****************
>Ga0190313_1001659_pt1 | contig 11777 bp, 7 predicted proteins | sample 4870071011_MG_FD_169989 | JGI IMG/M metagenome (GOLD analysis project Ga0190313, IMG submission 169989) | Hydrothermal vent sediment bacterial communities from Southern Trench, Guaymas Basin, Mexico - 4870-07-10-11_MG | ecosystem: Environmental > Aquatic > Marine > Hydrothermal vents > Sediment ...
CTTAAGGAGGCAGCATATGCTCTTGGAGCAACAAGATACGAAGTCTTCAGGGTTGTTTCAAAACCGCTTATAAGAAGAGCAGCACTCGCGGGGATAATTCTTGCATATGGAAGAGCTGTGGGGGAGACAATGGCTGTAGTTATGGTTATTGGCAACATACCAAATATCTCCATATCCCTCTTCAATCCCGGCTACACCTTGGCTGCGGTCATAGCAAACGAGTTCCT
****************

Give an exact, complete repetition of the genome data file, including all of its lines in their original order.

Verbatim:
>Ga0190313_1001659_pt1 | contig 11777 bp, 7 predicted proteins | sample 4870071011_MG_FD_169989 | JGI IMG/M metagenome (GOLD analysis project Ga0190313, IMG submission 169989) | Hydrothermal vent sediment bacterial communities from Southern Trench, Guaymas Basin, Mexico - 4870-07-10-11_MG | ecosystem: Environmental > Aquatic > Marine > Hydrothermal vents > Sediment ...
CTTAAGGAGGCAGCATATGCTCTTGGAGCAACAAGATACGAAGTCTTCAGGGTTGTTTCAAAACCGCTTATAAGAAGAGCAGCACTCGCGGGGATAATTCTTGCATATGGAAGAGCTGTGGGGGAGACAATGGCTGTAGTTATGGTTATTGGCAACATACCAAATATCTCCATATCCCTCTTCAATCCCGGCTACACCTTGGCTGCGGTCATAGCAAACGAGTTCCT